The EU should collaborate more closely and transparent with other Western countries to share practices, cyber defense exercises and broaden its capabilities and knowledge regarding security standards of network and information systems. While there have been numerous initiatives with the EU and NATO to wage the war of disinformation, such initiatives need to be better coordinated to ensure their effectiveness.[8] These enlarged collaborations will set a precedent of an alliance-wide cyber policy to counter disinformation.

2) The EU should integrate civil society through the media, private and nonprofit sector

The potential of partnerships with the private, media and nonprofit sectors has not yet been fully tapped, particularly in these sectors’ capacity to facilitate broader media literacy through new tools and educational structures. With the EU’s help these partners can act as a channel to reveal disinformation to the public and help build resilient, attentive and critical consumers of information flows.

For this policy option, think tanks, NGOs, the media and the private sector including platforms like Facebook need to be included to encourage, empower and engage people to tackle the threat with a grassroots response. It is vital that European citizens learn and become aware of this threat. By creating transparent online and offline dialogue, with the help of partners, civilians can deliver talks, conducting seminars on media consumption, on detecting disinformation and prevent the spread of disinformation among the public. Such dialogue forums must be able to reach all generations and be held not only at educational institutions but at recreational organizations, local community centers and associations for older generations.

A strategy of combatting disinformation attacks without incorporating policy options that focus on the target of such attacks, is not designed to achieve long-term goals. Society as a whole is exposed to infiltrated disinformation on a daily basis, while it is much less exposed to counter-measures. Only if societies understand what state-based disinformation is, how to detect and counter it, society will be no longer the vulnerable target but the active adversary of disinformation campaign.


The EU’s perspectives on foreign informational threats is framed and reflected in defensive policies that consider these threats as individual and fleeting. Thereby, it is missing the big picture of a new geopolitical information warfare and lacking the sustainable framework for implementing effective, permanent strokes. Thus, Europe’s framework for understanding such attacks needs to be adjusted. While cooperation with other actors already exists, these partnerships need to be extended and deepened both in Europe as well as externally. It is necessary to not only cooperate with governments but to consider networks in the private and nonprofit sectors to be of equal value to governmental cooperations. Hitherto, proposals for effective information space strategies lacked and neglected the core of the information contest: civil society is the target of state-based disinformation attacks. While information warfare, both globally and in the EU, mostly takes place on private networks and devices, Europe has not yet integrated civilians into its strategy or indeed recognized the pivotal role that civilians play in this arena.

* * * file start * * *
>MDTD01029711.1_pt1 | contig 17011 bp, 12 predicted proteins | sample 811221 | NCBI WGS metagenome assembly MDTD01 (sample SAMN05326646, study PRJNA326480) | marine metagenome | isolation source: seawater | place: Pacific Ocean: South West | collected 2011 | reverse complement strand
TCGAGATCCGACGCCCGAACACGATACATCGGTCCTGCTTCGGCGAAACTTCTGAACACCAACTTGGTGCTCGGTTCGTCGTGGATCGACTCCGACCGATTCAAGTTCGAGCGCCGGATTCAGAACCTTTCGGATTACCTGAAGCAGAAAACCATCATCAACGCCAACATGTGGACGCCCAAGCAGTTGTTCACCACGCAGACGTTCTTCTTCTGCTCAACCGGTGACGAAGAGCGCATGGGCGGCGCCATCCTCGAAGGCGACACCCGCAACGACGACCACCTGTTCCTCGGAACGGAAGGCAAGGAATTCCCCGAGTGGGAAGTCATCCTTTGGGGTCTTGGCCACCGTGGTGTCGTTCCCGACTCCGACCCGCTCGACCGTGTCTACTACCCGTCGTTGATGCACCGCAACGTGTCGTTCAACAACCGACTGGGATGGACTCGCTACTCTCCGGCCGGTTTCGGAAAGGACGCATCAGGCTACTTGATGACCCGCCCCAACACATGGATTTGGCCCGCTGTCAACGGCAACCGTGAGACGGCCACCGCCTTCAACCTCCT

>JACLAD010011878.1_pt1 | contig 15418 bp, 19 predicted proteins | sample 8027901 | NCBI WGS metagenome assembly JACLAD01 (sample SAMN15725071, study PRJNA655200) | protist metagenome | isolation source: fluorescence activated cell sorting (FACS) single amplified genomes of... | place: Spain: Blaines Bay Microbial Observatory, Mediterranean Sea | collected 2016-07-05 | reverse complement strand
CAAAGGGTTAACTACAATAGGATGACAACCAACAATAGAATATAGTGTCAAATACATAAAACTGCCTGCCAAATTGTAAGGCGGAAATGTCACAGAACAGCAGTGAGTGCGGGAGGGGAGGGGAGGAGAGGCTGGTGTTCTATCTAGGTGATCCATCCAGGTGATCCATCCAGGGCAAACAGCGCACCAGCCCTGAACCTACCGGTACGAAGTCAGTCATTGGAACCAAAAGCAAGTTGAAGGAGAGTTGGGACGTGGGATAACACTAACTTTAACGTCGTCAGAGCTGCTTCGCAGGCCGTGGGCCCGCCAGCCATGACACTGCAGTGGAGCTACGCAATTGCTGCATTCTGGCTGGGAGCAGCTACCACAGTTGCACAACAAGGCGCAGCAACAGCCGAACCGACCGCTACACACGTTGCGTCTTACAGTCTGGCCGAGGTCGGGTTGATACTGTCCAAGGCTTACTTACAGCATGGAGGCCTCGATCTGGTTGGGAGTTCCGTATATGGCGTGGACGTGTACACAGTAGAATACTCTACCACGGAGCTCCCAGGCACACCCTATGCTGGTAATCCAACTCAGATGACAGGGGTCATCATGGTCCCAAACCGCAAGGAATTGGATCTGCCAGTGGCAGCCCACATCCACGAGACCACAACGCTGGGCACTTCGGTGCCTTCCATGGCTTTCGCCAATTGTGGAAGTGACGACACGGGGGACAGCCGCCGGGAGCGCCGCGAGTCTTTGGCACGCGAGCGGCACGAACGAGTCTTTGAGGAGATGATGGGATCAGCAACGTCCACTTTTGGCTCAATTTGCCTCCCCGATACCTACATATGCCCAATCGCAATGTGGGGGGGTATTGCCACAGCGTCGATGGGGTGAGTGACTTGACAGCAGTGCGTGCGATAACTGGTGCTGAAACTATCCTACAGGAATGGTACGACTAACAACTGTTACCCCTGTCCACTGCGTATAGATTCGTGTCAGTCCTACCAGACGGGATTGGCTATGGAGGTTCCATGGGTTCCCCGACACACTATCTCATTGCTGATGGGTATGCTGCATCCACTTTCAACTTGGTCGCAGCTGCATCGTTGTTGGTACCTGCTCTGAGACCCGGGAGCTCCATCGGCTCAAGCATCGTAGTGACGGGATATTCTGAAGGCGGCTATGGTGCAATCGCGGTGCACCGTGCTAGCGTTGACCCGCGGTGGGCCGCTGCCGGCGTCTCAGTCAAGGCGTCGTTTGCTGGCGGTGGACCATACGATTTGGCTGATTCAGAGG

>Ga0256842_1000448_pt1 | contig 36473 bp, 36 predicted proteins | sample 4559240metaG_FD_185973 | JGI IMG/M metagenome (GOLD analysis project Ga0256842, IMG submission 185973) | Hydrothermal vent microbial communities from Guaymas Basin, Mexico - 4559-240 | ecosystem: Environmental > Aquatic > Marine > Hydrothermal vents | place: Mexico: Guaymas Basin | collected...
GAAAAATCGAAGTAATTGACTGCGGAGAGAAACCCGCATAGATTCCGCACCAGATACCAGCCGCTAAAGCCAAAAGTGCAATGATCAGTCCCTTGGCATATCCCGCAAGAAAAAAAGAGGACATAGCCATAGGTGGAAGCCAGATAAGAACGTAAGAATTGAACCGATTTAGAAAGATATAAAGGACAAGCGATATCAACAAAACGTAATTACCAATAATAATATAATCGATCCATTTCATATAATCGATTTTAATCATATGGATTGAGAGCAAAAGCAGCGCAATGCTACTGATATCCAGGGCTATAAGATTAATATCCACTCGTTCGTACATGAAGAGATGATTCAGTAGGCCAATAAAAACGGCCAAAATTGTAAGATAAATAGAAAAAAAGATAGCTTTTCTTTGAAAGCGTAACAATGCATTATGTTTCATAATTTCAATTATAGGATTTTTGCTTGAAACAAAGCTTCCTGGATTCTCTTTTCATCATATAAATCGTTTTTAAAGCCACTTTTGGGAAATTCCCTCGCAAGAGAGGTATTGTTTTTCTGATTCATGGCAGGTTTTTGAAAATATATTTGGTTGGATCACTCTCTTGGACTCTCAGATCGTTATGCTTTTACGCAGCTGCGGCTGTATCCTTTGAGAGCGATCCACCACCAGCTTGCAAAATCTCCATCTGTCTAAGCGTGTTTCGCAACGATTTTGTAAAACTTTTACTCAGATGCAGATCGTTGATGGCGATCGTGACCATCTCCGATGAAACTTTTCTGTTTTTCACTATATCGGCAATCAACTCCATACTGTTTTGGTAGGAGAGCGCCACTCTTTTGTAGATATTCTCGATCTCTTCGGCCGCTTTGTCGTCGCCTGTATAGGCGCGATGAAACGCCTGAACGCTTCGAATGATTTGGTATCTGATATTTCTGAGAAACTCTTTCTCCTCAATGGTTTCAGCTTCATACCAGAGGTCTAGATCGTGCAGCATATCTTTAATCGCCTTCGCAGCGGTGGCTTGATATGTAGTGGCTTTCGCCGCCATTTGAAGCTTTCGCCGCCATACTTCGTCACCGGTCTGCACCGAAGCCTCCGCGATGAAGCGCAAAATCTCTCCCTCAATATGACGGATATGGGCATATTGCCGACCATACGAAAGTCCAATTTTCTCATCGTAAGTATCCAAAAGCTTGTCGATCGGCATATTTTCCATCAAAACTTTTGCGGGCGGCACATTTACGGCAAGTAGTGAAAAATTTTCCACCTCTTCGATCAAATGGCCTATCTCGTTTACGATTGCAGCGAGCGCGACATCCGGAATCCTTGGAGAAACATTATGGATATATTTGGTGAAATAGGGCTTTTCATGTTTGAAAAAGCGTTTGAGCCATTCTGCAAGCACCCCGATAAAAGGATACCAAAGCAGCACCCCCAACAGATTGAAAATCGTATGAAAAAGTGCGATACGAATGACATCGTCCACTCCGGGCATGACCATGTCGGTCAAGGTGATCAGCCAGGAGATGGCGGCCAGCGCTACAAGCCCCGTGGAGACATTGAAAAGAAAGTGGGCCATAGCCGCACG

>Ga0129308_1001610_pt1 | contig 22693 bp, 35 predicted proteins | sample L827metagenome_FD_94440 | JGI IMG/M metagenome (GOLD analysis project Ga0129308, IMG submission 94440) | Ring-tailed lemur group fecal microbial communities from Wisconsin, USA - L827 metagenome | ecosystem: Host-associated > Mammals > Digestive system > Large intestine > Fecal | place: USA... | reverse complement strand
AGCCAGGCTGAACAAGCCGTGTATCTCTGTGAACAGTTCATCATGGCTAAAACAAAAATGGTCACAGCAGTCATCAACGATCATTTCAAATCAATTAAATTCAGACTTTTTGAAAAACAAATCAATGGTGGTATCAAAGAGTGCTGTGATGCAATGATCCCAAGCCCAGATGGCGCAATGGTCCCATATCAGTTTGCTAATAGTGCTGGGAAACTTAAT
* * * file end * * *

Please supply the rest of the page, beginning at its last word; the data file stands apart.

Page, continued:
The sooner EU decision-makers realize that this information competition will determine the global order of cyber actors, the sooner the EU can work with its allies and its citizens to make cyberspace safer for democracy and to prevent the erosion of the European values of democracy, security, justice and freedom.

[1]EUvsDisinfo.”EEAS Special Report Update: Short Assessment of Narratives and Disinformation Around the Covid-19/Coronavirus Pandemic (Updated 2–22 April).” April 24,2020.

[2]Laura Rosenberger, “Making Cyberspace Safe for Democracy,” Foreign Affairs, 13 April 2020,

[3]European Commission (2018)”Action Plan against Disinformation,”

[4]European Commission (2019)”Factsheet: Report on progress on the Action Plan against Disinformation”

[5]Directorate-General for Communication (2018)”Flash Eurobarometer 464: Fake News and Disinformation,”

[6]Laura Rosenberger, “Making Cyberspace Safe for Democracy,” Foreign Affairs, 13 April 2020,

[7]Tom Wheeler and David Simpson, “Why 5G requires new approaches to cybersecurity,” 3 September 2019,

[8] Siim Alatalu, “NATO’s responses to cyberattacks,” in Hacks, Leaks and Disruptions: Russian Cyber Strategies, ed. Nicu Popescu and Stanislav Secrieru. Institute for Security Studies, European Union, 2018, 95- 102.

Antonia Mayer is a double Master’s degree student in Political Science at Rutgers University, USA and the University of Konstanz, Germany. She holds a Bachelor’s degree in Politics and Public Administration. During her undergraduate studies, she studied in both Moscow and Prague, as well as her native Germany. She has worked as a research assistant and academic tutor with the Chair of International Relations and Conflict Management in Konstanz. As a Fulbright fellow, she graduated from Rutgers in May 2020 with focus on Comparative Politics, European Politics and International Relations. In addition to her full-time studies at Rutgers, she volunteered weekly in her local community in New Jersey. Over the summer of 2020, Antonia will be finalizing her journalism studies at the Institute for the Promotion for Young Journalists in Munich. Upon her return to the University of Konstanz, she will major in International Administration and Conflict Management, and will be graduating in Spring 2021 with her second Master’s Degree.

Originally published at on June 30, 2020.

TTP, formerly known as the IDEAS blog, is the official blog of European Horizons, created to give students a voice on transatlantic policy. Views are not EuH’s.